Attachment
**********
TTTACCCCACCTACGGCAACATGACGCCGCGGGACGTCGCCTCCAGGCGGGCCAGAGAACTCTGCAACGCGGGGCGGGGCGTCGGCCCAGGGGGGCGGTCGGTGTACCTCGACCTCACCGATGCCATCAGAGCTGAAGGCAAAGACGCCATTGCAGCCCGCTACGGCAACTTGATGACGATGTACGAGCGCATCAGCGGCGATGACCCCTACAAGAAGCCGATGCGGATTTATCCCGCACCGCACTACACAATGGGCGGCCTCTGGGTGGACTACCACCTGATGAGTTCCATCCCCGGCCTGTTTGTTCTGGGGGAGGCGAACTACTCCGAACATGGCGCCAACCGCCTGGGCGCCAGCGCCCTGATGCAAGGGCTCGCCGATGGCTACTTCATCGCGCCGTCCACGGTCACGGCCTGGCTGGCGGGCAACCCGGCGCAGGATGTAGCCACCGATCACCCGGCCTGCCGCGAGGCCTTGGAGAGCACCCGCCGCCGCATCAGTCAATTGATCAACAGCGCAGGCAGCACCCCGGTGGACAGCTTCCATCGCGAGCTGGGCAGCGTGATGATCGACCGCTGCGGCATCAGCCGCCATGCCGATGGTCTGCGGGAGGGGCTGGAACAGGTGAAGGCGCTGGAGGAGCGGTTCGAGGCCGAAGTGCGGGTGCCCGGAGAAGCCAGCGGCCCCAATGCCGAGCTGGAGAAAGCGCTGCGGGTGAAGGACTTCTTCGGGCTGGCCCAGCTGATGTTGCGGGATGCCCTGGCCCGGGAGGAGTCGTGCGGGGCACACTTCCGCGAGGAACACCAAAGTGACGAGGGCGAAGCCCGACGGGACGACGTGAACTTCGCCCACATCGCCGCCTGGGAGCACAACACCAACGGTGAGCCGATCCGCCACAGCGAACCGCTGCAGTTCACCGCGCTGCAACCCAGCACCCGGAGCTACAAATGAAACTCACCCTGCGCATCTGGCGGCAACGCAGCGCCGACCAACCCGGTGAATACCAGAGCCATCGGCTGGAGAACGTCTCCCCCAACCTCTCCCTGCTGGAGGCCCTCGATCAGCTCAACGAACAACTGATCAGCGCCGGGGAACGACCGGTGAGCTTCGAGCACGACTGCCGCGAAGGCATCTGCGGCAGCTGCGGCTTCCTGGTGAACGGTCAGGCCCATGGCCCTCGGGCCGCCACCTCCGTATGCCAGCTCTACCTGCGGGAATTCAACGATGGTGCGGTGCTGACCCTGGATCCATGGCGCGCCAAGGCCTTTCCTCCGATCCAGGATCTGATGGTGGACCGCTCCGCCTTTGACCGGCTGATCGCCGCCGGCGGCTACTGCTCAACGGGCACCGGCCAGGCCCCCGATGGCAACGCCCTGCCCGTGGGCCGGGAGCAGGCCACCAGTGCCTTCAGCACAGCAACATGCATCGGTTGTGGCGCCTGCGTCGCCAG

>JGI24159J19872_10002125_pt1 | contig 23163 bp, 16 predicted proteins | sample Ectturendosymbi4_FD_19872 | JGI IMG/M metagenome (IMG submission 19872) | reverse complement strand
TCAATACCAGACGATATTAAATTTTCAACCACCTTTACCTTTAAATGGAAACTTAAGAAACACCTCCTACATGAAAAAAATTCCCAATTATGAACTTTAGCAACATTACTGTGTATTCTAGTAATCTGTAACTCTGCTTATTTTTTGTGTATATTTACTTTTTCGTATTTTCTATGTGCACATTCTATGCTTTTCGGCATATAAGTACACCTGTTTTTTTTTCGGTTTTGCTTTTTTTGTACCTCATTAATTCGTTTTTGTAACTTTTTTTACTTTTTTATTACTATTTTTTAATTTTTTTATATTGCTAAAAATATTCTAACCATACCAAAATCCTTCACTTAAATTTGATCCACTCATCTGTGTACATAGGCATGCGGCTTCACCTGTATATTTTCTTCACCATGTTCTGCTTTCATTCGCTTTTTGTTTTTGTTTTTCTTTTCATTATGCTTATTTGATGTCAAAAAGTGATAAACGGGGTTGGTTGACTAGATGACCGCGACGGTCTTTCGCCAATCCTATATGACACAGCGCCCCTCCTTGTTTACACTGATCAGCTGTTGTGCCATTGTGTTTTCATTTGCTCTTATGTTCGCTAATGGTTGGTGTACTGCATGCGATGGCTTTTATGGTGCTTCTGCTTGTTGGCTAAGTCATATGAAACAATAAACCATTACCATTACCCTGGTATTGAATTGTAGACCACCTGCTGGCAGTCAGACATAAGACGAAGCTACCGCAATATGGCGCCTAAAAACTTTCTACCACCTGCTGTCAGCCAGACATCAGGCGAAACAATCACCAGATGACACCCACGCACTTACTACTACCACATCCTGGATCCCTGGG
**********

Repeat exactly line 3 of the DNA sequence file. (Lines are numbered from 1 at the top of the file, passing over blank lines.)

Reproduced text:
TCAATACCAGACGATATTAAATTTTCAACCACCTTTACCTTTAAATGGAAACTTAAGAAACACCTCCTACATGAAAAAAATTCCCAATTATGAACTTTAGCAACATTACTGTGTATTCTAGTAATCTGTAACTCTGCTTATTTTTTGTGTATATTTACTTTTTCGTATTTTCTATGTGCACATTCTATGCTTTTCGGCATATAAGTACACCTGTTTTTTTTTCGGTTTTGCTTTTTTTGTACCTCATTAATTCGTTTTTGTAACTTTTTTTACTTTTTTATTACTATTTTTTAATTTTTTTATATTGCTAAAAATATTCTAACCATACCAAAATCCTTCACTTAAATTTGATCCACTCATCTGTGTACATAGGCATGCGGCTTCACCTGTATATTTTCTTCACCATGTTCTGCTTTCATTCGCTTTTTGTTTTTGTTTTTCTTTTCATTATGCTTATTTGATGTCAAAAAGTGATAAACGGGGTTGGTTGACTAGATGACCGCGACGGTCTTTCGCCAATCCTATATGACACAGCGCCCCTCCTTGTTTACACTGATCAGCTGTTGTGCCATTGTGTTTTCATTTGCTCTTATGTTCGCTAATGGTTGGTGTACTGCATGCGATGGCTTTTATGGTGCTTCTGCTTGTTGGCTAAGTCATATGAAACAATAAACCATTACCATTACCCTGGTATTGAATTGTAGACCACCTGCTGGCAGTCAGACATAAGACGAAGCTACCGCAATATGGCGCCTAAAAACTTTCTACCACCTGCTGTCAGCCAGACATCAGGCGAAACAATCACCAGATGACACCCACGCACTTACTACTACCACATCCTGGATCCCTGGG